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Tuesday, December 6, 2022

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Driving your Tesla in California is really, really expensive

State electricity rates add $600 per year to the cost of an electric vehicle.

Forgive the obvious, but if you want to sell a new product, make it affordable. Electricity isn’t new, but the effort to electrify much of our world — essential to decarbonization — is. In order to convince people of mediocre means to swap their petrol car for a battery-operated car, for example, it is not only necessary to make electric vehicles affordable, but also the electricity to charge them.

But California, at the forefront of net-zero, which recently announced a ban on the sale of new gas-guzzlers by 2035, isn’t making it easy. The state not only has the second highest average residential electricity rates in the US, but also the most regressive.

Severin Borenstein, Meredith Fowlie and James Sallee of UC Berkeley’s Energy Institute in Haas just published an analysis of detailed billing data for more than 11 million California households, in partnership with Next 10, a nonprofit. They found that electricity rates there are two to three times the ‘social marginal cost’. That is the actual cost to the utility of producing and delivering an extra kilowatt hour of electricity to an existing customer, including the assumed social costs of emissions. These were modeled at about 8-9 cents per kilowatt hour in 2019 compared to an average state housing rate of 19 cents.

Most electricity bills consist of a fixed amount and an amount that varies according to the electricity consumption. In theory, the fixed rate covers costs that do not change regardless of use, such as installing and maintaining the grid. In practice, all utilities recover part of their fixed costs through this variable fee. This is always a mismatch because fixed costs are fixed no matter how long you leave the lights on.

The distortion is greater in California for two reasons. First, monthly bills there have the lowest fixed costs in the US, meaning more fixed costs are included in the variable price. Second, the variable price also includes other costs that are not related to the cost of providing additional electricity, such as financing compensation for victims of wildfires or easing the burden of high electricity prices on poor residents (remember the latter ).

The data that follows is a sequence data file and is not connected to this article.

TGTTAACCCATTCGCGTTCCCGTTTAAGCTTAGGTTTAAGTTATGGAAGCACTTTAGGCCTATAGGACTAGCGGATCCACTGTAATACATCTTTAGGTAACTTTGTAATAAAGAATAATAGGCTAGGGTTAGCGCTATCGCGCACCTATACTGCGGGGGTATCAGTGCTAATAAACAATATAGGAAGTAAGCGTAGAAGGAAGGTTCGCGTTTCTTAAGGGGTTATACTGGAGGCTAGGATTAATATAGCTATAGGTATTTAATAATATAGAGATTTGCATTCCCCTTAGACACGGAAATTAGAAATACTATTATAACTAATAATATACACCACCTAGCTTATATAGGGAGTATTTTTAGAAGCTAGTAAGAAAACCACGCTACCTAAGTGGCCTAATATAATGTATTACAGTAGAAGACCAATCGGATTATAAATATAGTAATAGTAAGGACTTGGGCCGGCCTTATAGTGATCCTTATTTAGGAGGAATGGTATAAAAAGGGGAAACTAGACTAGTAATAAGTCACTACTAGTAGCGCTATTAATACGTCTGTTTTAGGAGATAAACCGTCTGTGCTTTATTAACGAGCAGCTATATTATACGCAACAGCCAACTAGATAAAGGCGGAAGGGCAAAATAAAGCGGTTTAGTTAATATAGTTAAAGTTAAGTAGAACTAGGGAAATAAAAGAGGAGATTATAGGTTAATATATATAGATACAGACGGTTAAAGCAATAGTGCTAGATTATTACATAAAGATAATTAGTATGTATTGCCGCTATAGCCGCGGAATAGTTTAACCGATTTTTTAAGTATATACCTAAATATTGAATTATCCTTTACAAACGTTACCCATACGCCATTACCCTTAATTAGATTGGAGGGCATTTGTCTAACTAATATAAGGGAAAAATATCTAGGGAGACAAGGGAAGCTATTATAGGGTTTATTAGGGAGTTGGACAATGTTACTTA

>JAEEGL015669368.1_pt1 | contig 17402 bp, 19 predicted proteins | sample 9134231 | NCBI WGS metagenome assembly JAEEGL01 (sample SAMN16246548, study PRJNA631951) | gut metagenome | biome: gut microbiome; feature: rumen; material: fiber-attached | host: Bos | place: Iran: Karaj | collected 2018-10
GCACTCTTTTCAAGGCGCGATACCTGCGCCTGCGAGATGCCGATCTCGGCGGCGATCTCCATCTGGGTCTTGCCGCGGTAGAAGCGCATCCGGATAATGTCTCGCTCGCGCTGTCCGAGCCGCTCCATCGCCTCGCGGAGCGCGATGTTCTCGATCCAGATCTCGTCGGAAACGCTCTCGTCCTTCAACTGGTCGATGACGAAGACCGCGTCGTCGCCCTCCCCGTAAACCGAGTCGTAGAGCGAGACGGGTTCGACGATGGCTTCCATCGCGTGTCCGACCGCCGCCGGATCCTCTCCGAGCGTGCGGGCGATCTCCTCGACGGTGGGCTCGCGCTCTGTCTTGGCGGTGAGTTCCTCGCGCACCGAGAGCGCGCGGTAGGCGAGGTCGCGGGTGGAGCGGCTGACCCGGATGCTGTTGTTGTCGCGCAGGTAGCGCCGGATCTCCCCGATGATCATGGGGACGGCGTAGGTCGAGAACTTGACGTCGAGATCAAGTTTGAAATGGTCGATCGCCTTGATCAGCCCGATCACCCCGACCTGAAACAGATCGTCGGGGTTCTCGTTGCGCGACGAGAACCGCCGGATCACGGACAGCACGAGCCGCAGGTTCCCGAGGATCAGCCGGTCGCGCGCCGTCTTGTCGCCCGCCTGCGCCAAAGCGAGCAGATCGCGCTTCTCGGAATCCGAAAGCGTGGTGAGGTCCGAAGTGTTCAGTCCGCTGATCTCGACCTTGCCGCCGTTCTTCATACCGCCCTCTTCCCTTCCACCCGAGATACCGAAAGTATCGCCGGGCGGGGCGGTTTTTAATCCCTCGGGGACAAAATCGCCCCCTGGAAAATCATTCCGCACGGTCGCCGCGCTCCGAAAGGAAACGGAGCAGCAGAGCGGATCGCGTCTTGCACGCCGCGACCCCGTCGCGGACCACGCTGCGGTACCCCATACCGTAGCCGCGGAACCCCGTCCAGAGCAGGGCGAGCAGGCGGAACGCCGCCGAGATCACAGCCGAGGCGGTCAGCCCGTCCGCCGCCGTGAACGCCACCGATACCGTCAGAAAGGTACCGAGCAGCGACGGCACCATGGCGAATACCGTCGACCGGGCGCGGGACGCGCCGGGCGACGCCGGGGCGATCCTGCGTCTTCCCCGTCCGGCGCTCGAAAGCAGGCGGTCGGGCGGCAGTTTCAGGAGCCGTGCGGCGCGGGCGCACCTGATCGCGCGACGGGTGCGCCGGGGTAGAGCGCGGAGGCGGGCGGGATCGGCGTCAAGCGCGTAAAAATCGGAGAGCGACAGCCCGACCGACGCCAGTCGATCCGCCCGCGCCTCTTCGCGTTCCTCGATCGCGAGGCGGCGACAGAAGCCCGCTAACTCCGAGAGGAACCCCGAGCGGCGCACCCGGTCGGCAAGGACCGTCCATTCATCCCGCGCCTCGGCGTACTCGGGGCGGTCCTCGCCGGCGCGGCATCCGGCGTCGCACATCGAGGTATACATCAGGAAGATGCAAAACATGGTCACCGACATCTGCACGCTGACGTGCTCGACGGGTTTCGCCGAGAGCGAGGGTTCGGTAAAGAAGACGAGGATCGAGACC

The extra costs are an effective tax on electricity, in that they drive up costs and thereby deter consumption. The economists at UC Berkeley estimate that this “tax” adds an average of about $600 to the annual operating cost of an electric vehicle in California. To put that into perspective, that costs about a quarter of the money saved by not buying gas for a regular car and instead investing in a Tesla Inc. car or Hyundai Motor Co. EVs. or Ford Motor Co. adds $600 in annual costs for households switching to electric heating from gas, even as the state takes steps to ban gas-fired heating and water heaters by 2030.

In addition, these costs hit California’s poorest households harder, the analysis shows, representing 2-3% of annual income for households on the lower end of the scale, versus less than 1% for those earning $200,000 or more. This disparity is exacerbated by the greater prevalence of solar panels on the roofs of wealthier households, as it reduces the amount of electricity they get from the grid.

Socializing costs through electricity prices is embedded in California’s DNA. Exhibit A: The state’s idiosyncratic “reverse sentencing” laws that pass the costs of grid-related fires through bills regardless of a utility’s actual debt. But driving up the cost of incremental power in this way reduces demand, regressively. Possible solutions include higher fixed costs associated with household income and shifting some state-level costs, such as for energy efficiency programs or wildfire mitigation programs, to general taxes. Without such reform, California risks praising its own citizens of the future that the lawmakers want to create.

Liam Denning is a Bloomberg Opinion columnist on energy and commodities. A former investment banker, he was editor of the Wall Street Journal’s Heard on the Street column and a reporter for the Financial Times’ Lex column.

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